An investigation into the leadership of the International Biathlon Union (IBU) currently being conducted by the Austrian Federal Criminal Police began following a tip-off by the World Anti-Doping Agency (WADA), who received information from Grigory Rodchenkov, it has been confirmed.
The IBU headquarters in Salzburg was searched by police yesterday in a probe focusing specifically on the body's President Anders Besseberg and secretary general Nicole Resch.
Resch, who has been in her position since 2008, has now "requested a leave of absence from her role(s) within the IBU".
She has been replaced on an acting basis by the organisation's current executive director Martin Kuchenmeiser.
"The IBU Executive Board is taking the matter extremely seriously and continues to be committed to operating under the highest standards of good governance and transparency," a statement today, released following a hastily-arranged extraordinary meeting, added.
Details of the investigation remain shrouded in mystery but WADA have confirmed that the issue is linked to doping.
Jim Walden, the New York City-based lawyer for Rodchenkov, the former director of the WADA-accredited anti-doping laboratory in Moscow and who is now a whistle blower, claimed that information for the raid was carried out after he had shared information.
"Since its formation in 2015, WADA’s Intelligence and Investigations (I&I) Department has been encouraging whistleblowers to come forward with information about doping in sport and then using that intelligence to conduct thorough investigations," a WADA spokesperson told insidethegames today.
"Where appropriate, I&I has shared that information and cooperated with law enforcement agencies around the world.
"Based on its investigation into the activities of the IBU, I&I has been sharing information with officials from Austrian and Norwegian law enforcement, as well as INTERPOL.
"This intelligence led to the police investigation that has now resulted in police raids in Austria and Norway on April 10.
"WADA confirms that the issue is linked to doping but as the police investigation is ongoing, the Agency can make no further comment at this stage."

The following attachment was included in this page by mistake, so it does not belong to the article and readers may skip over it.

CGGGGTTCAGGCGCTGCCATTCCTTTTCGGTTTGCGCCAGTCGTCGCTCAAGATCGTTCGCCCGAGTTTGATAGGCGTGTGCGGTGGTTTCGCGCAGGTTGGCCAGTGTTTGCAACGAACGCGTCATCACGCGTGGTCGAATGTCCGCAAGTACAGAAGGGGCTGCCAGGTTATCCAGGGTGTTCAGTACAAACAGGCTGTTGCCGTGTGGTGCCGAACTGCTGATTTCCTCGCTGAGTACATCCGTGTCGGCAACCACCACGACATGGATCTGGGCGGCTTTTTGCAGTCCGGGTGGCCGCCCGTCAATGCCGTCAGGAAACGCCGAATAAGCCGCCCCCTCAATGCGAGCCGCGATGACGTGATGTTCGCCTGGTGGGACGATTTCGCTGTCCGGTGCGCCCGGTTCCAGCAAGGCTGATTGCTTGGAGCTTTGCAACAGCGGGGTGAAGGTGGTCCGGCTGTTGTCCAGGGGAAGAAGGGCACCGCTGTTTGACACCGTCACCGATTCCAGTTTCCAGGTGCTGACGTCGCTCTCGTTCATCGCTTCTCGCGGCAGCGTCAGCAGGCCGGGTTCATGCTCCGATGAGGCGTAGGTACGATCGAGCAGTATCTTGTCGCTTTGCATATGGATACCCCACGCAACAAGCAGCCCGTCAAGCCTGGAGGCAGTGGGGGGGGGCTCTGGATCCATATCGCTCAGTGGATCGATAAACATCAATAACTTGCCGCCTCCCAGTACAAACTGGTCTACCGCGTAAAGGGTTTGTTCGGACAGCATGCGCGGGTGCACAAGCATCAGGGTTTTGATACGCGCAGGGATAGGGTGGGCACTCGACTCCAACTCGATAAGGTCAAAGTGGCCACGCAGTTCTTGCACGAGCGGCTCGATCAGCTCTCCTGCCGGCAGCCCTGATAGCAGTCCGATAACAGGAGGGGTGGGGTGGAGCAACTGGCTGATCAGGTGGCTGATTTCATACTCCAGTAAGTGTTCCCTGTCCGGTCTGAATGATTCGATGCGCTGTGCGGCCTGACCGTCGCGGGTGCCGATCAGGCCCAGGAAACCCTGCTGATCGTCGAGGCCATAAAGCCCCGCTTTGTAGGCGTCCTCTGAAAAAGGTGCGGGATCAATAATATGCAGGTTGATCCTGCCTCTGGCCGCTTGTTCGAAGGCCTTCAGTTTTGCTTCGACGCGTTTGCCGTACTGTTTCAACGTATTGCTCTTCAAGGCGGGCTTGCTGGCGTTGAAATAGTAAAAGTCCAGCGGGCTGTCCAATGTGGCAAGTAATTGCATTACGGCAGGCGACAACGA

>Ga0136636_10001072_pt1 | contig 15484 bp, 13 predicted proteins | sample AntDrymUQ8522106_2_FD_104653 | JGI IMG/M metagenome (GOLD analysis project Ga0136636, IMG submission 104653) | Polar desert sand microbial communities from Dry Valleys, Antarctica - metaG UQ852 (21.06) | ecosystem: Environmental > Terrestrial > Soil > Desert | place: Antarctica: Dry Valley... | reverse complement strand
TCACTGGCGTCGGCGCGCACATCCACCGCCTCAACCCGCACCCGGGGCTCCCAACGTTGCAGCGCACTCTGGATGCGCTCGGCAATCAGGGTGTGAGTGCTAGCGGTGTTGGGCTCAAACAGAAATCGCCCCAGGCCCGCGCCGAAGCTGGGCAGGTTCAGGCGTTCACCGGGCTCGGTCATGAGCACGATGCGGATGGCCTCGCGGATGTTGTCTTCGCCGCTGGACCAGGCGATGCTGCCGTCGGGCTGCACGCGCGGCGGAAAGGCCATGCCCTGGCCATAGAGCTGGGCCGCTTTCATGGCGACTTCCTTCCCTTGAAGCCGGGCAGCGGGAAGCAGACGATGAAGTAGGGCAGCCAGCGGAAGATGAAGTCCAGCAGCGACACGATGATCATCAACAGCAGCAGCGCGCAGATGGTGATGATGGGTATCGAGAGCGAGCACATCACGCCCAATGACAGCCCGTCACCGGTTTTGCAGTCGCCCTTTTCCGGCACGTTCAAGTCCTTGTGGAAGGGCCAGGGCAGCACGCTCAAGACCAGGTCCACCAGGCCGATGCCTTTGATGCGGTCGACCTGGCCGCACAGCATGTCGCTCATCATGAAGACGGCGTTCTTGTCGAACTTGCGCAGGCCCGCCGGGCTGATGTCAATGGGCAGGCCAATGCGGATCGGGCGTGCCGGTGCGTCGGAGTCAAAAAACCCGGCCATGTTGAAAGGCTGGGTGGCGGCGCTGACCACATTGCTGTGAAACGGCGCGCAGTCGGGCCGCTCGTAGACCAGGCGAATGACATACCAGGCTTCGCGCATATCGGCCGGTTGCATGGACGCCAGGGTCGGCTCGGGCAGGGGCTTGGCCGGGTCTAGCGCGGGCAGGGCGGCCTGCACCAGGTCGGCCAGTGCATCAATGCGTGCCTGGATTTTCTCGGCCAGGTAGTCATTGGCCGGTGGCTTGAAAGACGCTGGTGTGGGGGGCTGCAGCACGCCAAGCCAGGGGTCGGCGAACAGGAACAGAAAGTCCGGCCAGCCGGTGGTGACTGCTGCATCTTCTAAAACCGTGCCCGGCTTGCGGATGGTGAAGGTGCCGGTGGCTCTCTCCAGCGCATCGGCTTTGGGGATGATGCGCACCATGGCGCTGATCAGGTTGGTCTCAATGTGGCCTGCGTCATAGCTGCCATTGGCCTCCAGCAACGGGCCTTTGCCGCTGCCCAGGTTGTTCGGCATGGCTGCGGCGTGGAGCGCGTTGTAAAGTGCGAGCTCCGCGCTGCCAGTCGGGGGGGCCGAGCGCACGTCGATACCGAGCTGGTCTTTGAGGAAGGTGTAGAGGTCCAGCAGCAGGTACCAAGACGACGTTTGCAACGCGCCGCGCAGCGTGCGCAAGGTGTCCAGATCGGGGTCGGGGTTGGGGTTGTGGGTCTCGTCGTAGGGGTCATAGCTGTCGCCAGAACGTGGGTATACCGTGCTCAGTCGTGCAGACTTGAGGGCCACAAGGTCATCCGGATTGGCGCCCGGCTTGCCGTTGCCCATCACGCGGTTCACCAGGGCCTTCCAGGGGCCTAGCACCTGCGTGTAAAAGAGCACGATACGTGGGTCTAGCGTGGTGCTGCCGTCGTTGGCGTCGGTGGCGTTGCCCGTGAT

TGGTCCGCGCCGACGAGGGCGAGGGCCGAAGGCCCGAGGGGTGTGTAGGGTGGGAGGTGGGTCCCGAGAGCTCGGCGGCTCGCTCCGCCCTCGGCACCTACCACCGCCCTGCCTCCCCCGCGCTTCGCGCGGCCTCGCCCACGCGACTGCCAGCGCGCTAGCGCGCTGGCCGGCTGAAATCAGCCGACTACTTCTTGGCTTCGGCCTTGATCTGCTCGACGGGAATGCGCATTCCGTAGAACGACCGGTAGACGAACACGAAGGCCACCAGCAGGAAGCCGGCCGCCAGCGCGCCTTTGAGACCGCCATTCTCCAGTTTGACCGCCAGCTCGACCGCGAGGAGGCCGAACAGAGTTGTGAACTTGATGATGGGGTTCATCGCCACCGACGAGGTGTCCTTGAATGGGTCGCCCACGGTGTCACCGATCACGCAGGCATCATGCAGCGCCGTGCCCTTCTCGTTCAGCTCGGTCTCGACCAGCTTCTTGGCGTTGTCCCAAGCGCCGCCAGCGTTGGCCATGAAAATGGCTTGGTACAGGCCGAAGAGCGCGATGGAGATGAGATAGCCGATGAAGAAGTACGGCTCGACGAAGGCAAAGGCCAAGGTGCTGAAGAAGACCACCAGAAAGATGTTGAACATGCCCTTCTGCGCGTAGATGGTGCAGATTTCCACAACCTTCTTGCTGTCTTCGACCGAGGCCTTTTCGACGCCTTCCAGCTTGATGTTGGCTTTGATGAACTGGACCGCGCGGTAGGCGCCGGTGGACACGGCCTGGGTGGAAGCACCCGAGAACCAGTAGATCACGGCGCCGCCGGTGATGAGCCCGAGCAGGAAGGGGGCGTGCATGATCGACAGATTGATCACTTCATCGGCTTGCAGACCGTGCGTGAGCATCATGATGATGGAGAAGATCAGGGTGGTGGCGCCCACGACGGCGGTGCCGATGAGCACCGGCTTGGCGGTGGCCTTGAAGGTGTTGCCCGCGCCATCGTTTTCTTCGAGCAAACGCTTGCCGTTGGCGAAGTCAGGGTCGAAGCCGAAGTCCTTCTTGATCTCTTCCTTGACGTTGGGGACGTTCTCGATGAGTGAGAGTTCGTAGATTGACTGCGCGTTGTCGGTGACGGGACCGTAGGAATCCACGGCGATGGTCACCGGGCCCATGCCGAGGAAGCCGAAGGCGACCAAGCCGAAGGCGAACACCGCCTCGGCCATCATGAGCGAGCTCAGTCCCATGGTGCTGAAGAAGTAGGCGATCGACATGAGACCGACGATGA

Norway's National Authority for Investigation and Prosecution of Economic and Environmental Crime (Økokrim) are also providing assistance, according to Norwegian broadcaster NRK.
"Austrian authorities suspect Norwegians of economic crime, and questions about investigations must be addressed to Austrian authorities," the organisation told them in a statement.
Besseberg, 72, is one of the longest-serving Presidents of an Olympic International Federation having been first elected in 1992.
The IBU have faced repeated criticisms of their anti-doping policies in recent years and teams from Ukraine, Czech Republic, Canada, United States and Great Britain all boycotted last month's World Cup Finals after the governing body decided to keep it in the Russian resort of Tyumen despite the doping scandal in the country.
Rodchenkov claimed to NRK that the IBU ignored suspicious blood passport results registered by Russian biathletes.
Instead of investigating the cases, he said, they sent information back to Russia and the Russian Anti-Doping Agency.
"Russia received sensitive information from IBU, with a message to take care of it," Rodchenkov reportedly said.
"But for untrue reasons, IBU would not go into depth and investigate Russian practitioners and their abnormal, extremely abnormal, biological passports."
Walden said: "Dr. Rodchenkov has been cooperating with the investigation of the International Biathalon Union, and with other investigations.
"We are hopeful that all doping fraud and corruption in international sports is fully exposed, and we will continue to work diligently to make that a reality."